We have noted a number of long-term liveaboards amongst the mooring fields in the Bayview/Churchd point/McCarrs Creek area. They seem to be tolerated, but all do a good job of not being very visible, and may have long-term connections that ease their way... who knows.

If it were me, I'd spend some time in my dinghy cruising through prospective areas and talking to any folks who look like liveaboards.

It is more difficult to manage in a marina, but not impossible... just requires a reasonable manager and a REALLY low profile.

Good luck with it

Jim and Ann s/v Insatiable II lying Gladstone Qld Oz
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Old 09-03-2009, 18:07   #9
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Some Sydney liveaboard experience

Hello all.

About living aboard in NSW….

Until I began a cruise to the Whitsundays and beyond I was living aboard in and around the areas mentioned for four years so I hope the following might be useful.

The relevant legislation is simply draconian. It is illegal to live aboard any vessel in NSW (I last checked April 2008) as it is an offence to spend more than 21 nights per year aboard. The regulations have been slowly tightened since about the 1970’s when a fear developed that Sydney was at risk of being ‘Hong Konged” by derelict and disreputable yachties. (We’re bad …. Apparently we spoil the view, pollute outrageously, steal everything not locked down and bring an otherwise undesirable ‘element’ to the locales we inhabit.)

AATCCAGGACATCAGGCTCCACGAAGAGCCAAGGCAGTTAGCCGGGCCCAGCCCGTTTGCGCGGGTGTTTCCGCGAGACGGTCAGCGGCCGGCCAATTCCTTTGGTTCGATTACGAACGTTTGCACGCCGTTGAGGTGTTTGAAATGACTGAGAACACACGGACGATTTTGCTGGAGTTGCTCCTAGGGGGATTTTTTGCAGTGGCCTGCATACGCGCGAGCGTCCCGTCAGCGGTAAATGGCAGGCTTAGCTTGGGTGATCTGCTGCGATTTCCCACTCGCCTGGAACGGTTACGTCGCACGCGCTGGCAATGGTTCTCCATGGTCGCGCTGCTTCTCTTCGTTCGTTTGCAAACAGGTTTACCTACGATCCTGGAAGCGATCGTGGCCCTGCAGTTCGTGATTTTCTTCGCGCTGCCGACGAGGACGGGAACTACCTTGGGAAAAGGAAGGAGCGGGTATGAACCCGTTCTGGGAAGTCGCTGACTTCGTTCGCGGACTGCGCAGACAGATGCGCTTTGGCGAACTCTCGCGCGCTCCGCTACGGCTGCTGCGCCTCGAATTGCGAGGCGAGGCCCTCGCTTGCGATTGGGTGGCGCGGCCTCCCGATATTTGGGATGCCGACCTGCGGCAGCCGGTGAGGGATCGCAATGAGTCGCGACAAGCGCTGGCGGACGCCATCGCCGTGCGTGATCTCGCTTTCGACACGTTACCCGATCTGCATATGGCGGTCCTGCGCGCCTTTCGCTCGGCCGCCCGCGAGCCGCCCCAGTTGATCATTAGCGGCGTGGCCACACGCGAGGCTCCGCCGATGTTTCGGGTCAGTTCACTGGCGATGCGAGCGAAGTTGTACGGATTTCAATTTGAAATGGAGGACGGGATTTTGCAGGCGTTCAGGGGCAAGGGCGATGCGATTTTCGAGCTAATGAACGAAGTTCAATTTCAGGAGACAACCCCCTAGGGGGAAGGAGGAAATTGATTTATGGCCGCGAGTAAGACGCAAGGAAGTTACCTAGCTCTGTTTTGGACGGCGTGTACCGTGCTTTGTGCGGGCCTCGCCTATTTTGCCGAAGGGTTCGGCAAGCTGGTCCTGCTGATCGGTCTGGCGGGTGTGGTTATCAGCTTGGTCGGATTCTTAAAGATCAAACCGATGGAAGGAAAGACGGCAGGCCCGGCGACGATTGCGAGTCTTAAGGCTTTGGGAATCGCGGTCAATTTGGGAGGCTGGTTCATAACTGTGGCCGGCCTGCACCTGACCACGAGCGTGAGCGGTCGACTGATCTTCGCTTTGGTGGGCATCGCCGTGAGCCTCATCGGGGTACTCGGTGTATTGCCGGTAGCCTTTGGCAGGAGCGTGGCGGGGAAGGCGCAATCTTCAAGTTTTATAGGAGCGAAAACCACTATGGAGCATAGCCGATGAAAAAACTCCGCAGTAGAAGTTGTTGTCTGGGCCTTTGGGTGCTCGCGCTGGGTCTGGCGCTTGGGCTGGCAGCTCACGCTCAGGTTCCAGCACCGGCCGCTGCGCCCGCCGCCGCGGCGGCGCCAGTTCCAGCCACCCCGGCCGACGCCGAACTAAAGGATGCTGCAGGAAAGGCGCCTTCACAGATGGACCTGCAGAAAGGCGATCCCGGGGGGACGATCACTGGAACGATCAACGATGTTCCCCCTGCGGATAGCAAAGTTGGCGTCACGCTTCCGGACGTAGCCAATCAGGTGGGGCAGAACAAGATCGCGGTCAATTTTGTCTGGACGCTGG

The two official loopholes available are either
1/ obtaining written permission from the relevant authority to do so. (I know of nobody who has done so, if there is anyone, please let me know!)
2/ being ‘in transit’ as you undertake an extended cruise.

Unofficially, it is extremely difficult for the relevant authority (NSW Maritime aka NSW Waterways Authority) to make a successful prosecution stick unless the yachty concerned admits to living aboard. Because of this, most authorities will be slow to prosecute, but their powers extend to the ability to confiscate a vessel if it remains in an area after directions to move on.

Because it is so difficult to prosecute someone for living aboard, numerous legislative traps have been created to place the live-aboard yachty at automatic default of breaking some rule. These include:
Every boat must be registered.
Every registered (non trailerable) boat must be registered to a mooring/marina.
Every registered yacht/mooring requires a street mailing address not a post office box.
Every boat with a toilet is required to have onboard storage for sewage and either pump out at an approved location or discharge more than two nautical miles out to sea.

Reflecting this, in Sydney Harbour, the official question cascade will be something like this:-
-how long are you staying?
-where is your boat kept/moored?
-do you have a toilet onboard?
-do you have sewage tanks?
-is your toilet plumbed to the tanks?
-are your valves set to pump to the tanks and not overboard?
-where do you empty your tanks?
-do you have current registration?
-what safety equipment do you carry?

To avoid prosecution,
-never admit to being a live aboard.
-You just visit the yacht regularly.
-You are in transit on an extended cruise.
- Fulfil all legal requirements regarding vessel registration, pollution, safety etc and if you have a mooring find a friend or family member who will allow you to register to their address. (Once registered, you can visit a Waterways Office in person when your rego is due and pay it over the counter as long as you are ‘in transit’.